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Ramunas Rolius, Ingrid U Scott, Daniel Brill, Zachary Landis; Practice patterns among eye care providers at US-based teaching hospitals with respect to educating patients regarding risks of smoking and providing smoking cessation counselling. Invest. Ophthalmol. Vis. Sci. 2015;56(7 ):128.
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Smoking is a risk factor for several ocular diseases, including age-related macular degeneration and cataract. However, little is known about practice patterns among eye care providers with respect to educating patients regarding risks of smoking and providing smoking cessation counselling. Our study was designed to investigate such practice patterns among eye care providers at US-based teaching hospitals.
An anonymous survey including multiple choice and Likert-style questions was created on www.surveymonkey.com. An email containing an explanation of the study, an invitation to participate, and the survey link was sent to the coordinator of each ophthalmology residency program accredited by the Accreditation Council for Graduate Medical Education, and the program coordinators were asked to forward the email to all ophthalmologists, optometrists, ophthalmology residents and fellows in the program. Weekly reminders were emailed for 4 consecutive weeks.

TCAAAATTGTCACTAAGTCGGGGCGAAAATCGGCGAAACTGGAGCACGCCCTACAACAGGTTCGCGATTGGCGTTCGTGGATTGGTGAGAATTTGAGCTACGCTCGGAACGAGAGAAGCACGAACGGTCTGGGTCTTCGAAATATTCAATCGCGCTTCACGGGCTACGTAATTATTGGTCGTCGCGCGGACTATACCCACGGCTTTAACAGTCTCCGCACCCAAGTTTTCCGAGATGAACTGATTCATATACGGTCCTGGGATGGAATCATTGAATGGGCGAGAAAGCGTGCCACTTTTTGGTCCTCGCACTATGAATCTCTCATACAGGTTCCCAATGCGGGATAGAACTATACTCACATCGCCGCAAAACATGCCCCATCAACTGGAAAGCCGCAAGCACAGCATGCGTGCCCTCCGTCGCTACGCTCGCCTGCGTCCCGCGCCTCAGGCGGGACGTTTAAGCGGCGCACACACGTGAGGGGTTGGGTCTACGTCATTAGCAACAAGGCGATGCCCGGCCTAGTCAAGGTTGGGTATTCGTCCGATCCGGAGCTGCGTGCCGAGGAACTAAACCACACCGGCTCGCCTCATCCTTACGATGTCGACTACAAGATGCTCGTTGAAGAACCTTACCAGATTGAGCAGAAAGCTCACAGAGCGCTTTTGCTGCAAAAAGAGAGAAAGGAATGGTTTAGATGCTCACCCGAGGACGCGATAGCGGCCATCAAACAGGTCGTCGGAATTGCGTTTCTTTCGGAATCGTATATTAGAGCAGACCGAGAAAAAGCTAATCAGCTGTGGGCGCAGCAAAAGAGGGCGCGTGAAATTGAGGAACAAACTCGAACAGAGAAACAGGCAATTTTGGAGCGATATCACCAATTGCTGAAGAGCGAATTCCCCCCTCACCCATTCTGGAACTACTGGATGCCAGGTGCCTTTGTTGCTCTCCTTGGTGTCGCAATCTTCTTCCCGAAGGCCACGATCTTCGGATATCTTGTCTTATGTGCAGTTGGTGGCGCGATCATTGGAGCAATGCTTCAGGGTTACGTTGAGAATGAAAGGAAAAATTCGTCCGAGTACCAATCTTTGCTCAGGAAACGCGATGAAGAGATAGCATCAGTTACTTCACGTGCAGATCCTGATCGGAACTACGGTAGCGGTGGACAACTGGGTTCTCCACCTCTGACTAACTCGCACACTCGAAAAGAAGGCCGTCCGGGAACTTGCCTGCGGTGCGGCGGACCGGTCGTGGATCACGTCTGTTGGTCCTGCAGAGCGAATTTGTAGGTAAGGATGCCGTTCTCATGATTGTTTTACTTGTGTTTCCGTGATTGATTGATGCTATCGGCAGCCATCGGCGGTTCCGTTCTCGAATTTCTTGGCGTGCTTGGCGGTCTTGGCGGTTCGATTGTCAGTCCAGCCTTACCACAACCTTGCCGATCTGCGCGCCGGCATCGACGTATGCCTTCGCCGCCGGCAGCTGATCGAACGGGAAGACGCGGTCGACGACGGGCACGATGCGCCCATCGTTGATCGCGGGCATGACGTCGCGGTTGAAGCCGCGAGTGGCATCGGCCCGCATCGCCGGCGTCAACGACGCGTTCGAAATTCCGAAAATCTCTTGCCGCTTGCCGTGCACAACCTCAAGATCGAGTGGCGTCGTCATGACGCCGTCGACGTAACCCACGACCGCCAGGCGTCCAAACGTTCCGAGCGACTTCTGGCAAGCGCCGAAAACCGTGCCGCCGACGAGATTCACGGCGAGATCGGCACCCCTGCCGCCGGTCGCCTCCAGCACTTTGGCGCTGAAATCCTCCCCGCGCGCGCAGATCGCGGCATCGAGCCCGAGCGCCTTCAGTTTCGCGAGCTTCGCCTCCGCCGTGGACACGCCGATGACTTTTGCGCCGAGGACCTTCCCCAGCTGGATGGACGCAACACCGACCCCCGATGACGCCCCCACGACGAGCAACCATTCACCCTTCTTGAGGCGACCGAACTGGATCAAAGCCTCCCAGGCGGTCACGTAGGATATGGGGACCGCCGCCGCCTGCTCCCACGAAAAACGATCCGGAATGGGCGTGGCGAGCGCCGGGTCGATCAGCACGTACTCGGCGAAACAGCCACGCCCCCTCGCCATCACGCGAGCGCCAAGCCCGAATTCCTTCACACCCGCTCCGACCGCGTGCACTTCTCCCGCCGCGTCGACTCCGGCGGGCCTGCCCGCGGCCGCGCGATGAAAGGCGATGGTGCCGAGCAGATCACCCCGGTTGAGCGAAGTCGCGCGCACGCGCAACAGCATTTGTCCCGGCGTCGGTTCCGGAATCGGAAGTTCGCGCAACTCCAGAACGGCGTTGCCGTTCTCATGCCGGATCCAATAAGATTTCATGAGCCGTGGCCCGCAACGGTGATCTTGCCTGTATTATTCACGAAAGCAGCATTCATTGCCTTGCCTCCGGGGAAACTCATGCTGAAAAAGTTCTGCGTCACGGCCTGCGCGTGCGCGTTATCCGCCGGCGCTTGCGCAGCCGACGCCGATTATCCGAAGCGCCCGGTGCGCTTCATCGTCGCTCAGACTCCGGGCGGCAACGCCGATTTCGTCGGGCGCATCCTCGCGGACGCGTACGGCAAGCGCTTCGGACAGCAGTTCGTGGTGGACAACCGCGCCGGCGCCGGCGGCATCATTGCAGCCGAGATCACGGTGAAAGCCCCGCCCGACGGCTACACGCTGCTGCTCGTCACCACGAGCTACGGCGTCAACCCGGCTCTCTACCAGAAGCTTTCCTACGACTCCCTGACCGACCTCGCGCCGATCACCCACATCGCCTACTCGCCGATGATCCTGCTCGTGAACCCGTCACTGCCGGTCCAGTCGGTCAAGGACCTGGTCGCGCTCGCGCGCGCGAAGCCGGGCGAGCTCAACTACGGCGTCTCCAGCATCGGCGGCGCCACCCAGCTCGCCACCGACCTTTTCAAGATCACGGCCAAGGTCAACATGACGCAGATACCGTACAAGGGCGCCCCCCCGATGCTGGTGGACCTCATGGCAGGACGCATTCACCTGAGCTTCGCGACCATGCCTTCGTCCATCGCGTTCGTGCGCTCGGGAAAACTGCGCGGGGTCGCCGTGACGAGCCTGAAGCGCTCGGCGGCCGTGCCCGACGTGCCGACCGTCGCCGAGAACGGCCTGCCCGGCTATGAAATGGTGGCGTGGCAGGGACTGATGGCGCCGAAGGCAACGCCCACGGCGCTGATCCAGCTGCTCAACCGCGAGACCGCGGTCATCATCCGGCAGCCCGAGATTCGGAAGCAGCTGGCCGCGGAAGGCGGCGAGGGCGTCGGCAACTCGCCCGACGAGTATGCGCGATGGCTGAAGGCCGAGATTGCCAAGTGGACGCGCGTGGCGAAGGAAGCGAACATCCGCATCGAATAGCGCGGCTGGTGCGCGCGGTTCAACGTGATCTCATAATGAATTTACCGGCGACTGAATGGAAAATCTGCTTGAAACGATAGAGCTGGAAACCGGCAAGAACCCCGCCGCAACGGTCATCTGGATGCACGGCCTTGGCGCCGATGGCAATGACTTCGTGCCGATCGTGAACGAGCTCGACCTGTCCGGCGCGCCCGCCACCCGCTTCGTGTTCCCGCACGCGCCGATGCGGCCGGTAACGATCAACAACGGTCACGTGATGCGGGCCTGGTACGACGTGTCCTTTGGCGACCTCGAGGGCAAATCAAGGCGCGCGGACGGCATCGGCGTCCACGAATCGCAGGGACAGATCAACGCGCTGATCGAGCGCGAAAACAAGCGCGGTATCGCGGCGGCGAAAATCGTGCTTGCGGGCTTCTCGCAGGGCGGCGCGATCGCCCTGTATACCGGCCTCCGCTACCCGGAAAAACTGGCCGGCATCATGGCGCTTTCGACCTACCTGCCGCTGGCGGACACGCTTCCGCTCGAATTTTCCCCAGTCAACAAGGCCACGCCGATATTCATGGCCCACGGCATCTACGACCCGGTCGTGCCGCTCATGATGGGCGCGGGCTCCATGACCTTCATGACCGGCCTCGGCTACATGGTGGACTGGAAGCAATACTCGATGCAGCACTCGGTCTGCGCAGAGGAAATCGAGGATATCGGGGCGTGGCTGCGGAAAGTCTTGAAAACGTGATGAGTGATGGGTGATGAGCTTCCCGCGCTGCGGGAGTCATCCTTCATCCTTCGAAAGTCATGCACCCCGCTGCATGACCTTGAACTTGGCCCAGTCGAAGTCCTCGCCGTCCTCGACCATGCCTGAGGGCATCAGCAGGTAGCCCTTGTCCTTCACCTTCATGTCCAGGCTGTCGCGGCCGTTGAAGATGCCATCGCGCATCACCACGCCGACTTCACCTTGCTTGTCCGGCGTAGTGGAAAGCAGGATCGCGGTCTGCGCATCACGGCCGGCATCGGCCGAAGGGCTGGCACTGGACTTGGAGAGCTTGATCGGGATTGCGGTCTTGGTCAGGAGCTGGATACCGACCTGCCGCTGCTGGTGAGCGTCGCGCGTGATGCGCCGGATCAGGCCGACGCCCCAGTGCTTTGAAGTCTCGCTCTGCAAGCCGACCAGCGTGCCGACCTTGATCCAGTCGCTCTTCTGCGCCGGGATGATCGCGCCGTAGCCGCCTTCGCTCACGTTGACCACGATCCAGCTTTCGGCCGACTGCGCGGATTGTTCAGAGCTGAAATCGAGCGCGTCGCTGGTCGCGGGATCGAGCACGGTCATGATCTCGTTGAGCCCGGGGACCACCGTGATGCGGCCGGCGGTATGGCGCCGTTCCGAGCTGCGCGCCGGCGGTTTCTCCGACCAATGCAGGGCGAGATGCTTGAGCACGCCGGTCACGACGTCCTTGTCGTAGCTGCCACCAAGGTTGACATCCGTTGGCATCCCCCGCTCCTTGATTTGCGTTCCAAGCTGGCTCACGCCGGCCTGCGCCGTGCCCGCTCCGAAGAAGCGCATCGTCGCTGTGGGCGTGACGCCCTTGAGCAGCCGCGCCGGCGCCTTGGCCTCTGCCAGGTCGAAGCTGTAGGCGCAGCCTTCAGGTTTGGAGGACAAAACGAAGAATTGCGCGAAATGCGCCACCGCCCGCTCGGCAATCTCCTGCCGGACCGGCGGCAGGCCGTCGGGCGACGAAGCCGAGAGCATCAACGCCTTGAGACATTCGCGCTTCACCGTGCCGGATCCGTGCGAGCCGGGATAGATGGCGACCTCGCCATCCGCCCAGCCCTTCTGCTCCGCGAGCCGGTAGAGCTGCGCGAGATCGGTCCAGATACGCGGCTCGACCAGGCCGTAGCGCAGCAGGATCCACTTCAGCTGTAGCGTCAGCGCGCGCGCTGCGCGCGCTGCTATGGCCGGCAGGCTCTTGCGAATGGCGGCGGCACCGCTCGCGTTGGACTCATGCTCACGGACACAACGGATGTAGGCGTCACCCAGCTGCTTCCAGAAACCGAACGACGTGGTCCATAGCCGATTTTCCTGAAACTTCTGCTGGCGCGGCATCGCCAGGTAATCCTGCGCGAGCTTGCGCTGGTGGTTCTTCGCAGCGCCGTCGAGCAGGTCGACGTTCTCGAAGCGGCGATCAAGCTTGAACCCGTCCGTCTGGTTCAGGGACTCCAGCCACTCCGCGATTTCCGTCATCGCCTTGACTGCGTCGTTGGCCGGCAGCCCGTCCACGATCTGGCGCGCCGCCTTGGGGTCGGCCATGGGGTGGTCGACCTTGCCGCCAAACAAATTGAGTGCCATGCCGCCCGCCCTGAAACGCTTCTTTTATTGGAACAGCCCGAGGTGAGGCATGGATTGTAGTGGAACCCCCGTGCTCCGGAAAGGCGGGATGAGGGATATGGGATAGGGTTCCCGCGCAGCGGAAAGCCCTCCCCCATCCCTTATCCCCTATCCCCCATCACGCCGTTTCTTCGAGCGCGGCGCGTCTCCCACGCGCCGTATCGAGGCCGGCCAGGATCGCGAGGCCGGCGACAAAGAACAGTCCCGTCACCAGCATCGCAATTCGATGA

To date, 15 program coordinators confirmed distribution of the survey to 469 eye care providers; 103 completed surveys were received. Ophthalmologists, optometrists, ophthalmology residents and fellows contributed 38%, 11%, 43% and 8% of responses, respectively. Overall, 37% of respondents reported they always ask their patients about smoking status, 37% advise patients who smoke to quit smoking, 32% always educate their patients about ocular diseases associated with smoking, and 20% always educate patients about systemic risks associated with smoking. Fewer than half of the respondents (46%) reported having received adequate training in smoking cessation counselling during residency/fellowship.
Survey results collected to date indicate that a minority of eye care providers at US-based teaching hospitals consistently ask their patients about smoking status, educate patients about ocular and systemic risks associated with smoking, and advise patients who smoke to stop smoking. This suggests that interventions designed to encourage eye care providers to educate patients about the risks of smoking and advise patients to stop smoking may have a substantial impact on patients’ general and ocular health.
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